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    • Join Date: Nov 2009
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    #1

    Could someone explain was, and were?

    I am talking about when 'were' should be used as subjunctive.

    Sentences with both, when was, and when were should be used would be helpful,

    thanks.



    • Join Date: Nov 2009
    • Posts: 14
    #2

    Re: Could someone explain was, and were?

    Anyone ?

  1. mara_ce's Avatar
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    #3

    Re: Could someone explain was, and were?

    The Past Subjunctive were in all persons is used in formal English:
    If the minister were here, he would no doubt refute the allegations. (= formal)

    However, it´s more common to use was and were in their usual ways:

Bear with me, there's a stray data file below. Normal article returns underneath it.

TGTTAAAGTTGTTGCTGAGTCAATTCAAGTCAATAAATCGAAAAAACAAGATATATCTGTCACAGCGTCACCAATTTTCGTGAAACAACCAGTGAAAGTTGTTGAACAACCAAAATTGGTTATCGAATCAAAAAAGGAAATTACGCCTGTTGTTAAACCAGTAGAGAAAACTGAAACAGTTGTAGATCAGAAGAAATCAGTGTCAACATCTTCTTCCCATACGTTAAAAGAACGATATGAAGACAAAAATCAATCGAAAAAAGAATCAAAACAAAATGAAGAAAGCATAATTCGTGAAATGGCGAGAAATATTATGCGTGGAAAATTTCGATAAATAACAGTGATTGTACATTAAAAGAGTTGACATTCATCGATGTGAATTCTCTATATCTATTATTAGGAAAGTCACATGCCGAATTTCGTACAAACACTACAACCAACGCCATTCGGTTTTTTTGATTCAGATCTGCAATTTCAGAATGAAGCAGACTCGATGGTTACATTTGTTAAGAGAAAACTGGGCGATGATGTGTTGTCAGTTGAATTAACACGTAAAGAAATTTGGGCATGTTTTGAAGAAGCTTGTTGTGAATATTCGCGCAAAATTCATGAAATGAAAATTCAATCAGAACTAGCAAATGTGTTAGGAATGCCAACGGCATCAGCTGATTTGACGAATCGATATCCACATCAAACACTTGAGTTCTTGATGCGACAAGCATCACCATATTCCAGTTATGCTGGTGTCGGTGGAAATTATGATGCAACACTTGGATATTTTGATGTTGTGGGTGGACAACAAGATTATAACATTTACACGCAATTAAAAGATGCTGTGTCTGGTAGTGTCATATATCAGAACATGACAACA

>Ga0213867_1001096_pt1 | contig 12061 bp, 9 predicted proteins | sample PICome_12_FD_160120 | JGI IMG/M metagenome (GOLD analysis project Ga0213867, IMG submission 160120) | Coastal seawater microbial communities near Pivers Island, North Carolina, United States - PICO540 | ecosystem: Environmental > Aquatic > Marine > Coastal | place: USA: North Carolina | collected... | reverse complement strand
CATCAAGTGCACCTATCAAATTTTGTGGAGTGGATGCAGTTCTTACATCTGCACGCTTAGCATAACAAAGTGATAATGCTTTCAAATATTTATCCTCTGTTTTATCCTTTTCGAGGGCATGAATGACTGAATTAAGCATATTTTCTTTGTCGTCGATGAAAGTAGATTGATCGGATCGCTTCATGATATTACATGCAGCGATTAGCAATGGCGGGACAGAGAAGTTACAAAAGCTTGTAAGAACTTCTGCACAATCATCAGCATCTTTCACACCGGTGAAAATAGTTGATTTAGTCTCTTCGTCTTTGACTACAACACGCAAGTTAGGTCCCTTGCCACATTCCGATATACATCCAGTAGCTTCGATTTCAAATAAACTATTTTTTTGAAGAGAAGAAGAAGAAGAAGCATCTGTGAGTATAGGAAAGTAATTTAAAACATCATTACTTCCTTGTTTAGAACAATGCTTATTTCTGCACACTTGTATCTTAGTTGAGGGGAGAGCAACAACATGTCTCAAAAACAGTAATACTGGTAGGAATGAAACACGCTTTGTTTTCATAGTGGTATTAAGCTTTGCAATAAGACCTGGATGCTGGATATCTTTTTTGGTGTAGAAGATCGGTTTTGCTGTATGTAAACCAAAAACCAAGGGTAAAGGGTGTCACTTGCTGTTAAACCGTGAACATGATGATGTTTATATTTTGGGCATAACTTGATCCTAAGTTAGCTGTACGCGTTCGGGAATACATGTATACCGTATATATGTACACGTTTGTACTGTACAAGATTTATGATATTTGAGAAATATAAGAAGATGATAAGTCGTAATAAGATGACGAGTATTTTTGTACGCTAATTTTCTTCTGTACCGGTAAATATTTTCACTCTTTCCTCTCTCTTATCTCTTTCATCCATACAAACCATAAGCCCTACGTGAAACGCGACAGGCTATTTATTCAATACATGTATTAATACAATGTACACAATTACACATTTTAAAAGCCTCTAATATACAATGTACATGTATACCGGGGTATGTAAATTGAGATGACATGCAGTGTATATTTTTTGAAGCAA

I wish he wasn´t such a bighead. (= informal)

    Were is more common only in the phrase if I were you, and for all persons in the pattern were + subject + infinitive:

    I wouldn’t argue with her if I were you.
    Were the vote to go against me, I would resign.

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    #4

    Re: Could someone explain was, and were?

    Quote Originally Posted by seie View Post
    Anyone ?
    Neither a teacher nor a native speaker

    The subjunctive is the name of a special group of verb-forms ( eg I were, she be, he return ) which are used in a few cases to talk about events which are not certain to happen - which we hope will happen, or imagine might happen, or want to happen.

    If I were rich I wouldn't work at all.
    It is vital that she be warned before it is too late.
    The judge recommended that he not be released for at least three years.


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